(ANTIMEDIA) — Though media coverage Wednesday focused largely on Donald Trump’s Tuesday state of the union, comments from the president made hours before the annual event provide insight into his view of the country’s current status.

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PBS Newshour White House correspondent Yamiche Alcindor attended a lunch with the president and other television anchors, tweeting about his comments on societal divisions in the United States.

I want to see our country united. I want to bring our country back from a tremendous divisiveness,” Trump reportedly said, discussing longstanding rifts and citing historical examples like the impeachment of President Bill Clinton.

I would love to be able to bring back our country into a great form of unity,” he also said. “Without a major event where people pull together, that’s hard to do. But I would like to do it without that major event because usually that major event is not a good thing.”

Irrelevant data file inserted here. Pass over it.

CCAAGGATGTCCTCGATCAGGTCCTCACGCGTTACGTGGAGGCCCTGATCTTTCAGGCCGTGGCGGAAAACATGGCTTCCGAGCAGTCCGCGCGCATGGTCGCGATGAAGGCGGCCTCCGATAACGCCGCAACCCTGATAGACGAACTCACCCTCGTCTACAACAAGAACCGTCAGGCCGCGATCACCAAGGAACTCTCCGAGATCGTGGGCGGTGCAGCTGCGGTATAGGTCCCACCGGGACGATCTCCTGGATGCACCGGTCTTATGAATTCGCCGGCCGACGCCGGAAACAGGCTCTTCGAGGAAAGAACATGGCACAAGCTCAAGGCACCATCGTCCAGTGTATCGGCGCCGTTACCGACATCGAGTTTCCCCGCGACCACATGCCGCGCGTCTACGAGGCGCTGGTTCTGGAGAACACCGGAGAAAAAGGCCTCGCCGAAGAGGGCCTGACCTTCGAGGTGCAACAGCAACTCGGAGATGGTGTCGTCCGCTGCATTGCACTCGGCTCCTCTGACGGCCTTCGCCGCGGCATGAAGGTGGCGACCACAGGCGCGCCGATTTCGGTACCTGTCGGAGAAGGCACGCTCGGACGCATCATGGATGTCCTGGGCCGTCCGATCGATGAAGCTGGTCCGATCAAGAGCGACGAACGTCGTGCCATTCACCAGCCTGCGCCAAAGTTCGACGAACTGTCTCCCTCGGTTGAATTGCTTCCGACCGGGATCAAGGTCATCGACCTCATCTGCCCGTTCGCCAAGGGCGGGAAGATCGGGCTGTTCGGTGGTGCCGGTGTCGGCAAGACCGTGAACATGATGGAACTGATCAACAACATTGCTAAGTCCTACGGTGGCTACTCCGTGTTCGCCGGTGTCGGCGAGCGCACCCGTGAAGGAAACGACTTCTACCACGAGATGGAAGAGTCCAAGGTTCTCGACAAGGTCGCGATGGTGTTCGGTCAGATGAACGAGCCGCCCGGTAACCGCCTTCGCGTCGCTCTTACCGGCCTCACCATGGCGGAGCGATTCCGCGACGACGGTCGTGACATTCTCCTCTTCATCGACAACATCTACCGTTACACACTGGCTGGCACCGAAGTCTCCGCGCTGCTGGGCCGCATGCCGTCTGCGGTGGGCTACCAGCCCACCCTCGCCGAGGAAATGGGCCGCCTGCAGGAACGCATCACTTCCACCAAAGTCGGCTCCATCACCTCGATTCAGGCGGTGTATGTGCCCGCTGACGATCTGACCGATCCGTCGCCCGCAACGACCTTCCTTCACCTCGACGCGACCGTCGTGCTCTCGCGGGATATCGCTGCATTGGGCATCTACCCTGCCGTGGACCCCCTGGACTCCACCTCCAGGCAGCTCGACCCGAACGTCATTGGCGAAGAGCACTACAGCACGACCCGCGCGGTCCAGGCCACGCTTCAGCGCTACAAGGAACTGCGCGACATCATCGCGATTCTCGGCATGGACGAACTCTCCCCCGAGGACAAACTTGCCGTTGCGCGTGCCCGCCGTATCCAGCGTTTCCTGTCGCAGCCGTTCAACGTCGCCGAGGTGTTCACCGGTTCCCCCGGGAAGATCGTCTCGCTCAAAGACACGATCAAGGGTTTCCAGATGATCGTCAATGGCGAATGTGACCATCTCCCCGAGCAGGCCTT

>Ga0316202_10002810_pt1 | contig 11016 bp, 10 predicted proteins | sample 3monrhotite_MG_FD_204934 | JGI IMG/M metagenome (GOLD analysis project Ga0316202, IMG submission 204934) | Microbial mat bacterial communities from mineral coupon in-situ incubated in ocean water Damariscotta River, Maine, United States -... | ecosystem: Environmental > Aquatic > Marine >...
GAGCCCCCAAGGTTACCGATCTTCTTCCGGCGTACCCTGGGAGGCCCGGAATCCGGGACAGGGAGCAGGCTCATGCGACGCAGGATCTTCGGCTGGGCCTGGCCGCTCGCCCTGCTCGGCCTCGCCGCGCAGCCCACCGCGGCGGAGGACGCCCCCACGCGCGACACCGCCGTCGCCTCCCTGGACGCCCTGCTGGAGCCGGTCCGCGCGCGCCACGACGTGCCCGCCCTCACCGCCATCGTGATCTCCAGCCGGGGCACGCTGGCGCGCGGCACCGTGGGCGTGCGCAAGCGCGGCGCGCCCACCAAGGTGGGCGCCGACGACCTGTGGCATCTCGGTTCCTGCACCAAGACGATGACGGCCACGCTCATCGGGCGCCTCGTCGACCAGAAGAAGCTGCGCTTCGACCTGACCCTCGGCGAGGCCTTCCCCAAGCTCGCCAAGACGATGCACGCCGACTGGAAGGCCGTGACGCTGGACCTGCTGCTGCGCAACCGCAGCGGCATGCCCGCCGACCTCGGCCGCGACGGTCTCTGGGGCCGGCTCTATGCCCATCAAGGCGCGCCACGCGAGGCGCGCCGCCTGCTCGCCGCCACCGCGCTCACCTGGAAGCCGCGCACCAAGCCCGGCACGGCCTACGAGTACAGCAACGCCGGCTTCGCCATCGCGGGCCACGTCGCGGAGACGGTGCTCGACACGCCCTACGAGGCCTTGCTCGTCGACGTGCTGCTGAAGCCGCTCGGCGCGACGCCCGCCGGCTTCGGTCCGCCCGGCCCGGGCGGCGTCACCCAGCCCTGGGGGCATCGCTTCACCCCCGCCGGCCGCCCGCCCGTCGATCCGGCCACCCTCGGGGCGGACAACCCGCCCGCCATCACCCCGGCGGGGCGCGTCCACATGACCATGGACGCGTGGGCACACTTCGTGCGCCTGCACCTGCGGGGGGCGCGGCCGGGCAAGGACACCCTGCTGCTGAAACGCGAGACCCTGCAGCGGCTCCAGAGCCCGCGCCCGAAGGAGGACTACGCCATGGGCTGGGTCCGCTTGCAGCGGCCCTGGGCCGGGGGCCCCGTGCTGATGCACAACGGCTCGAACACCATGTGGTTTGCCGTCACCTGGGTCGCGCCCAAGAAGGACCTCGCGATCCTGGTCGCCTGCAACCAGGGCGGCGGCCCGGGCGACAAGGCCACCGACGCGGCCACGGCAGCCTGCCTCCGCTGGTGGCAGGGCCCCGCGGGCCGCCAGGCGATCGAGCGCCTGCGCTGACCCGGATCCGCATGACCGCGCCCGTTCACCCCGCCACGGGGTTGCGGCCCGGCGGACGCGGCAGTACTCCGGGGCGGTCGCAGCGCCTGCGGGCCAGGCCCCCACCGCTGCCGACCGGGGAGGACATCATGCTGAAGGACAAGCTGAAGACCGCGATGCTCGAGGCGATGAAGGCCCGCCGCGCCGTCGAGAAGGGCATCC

The president was presumably referencing historical “major events” like 9/11 and Pearl Harbor, both of which resulted in the United States waging war. However, based on Alcindor’s report, it is unclear whether he specified what other events he was alluding to.

Early in his state of the union speech, he did attempt to cast a tone of unity:

We have shared in the heights of victory and the pains of hardship. We endured floods and fires and storms. But through it all, we have seen the beauty of America’s soul, and the steel in America’s spine.”

He went on to reference what would seem to be “major events,” including hurricanes, fires, and the Las Vegas shooting last October. He told victims of natural disasters in particular that “we are with you, we love you, and we will pull through together.”

Regardless of his attempt to foster reconciliation among a divided public, it remains unclear what “major event” he was referencing earlier in the day, as his comments at the pre-state of the union lunch denoted his awareness that deep divisions still remain (despite the fleeting instances of unity after the major events referenced in his speech).

These major events, while highlighting valuable and heartwarming examples of human connection, have not resolved deep societal conflicts. Considering 9/11 provided a brief era of unity only for the country to plunge further into partisan contempt, it’s anyone’s guess what type of event Trump was referencing, but nevertheless somewhat reassuring that he hopes it won’t come to pass.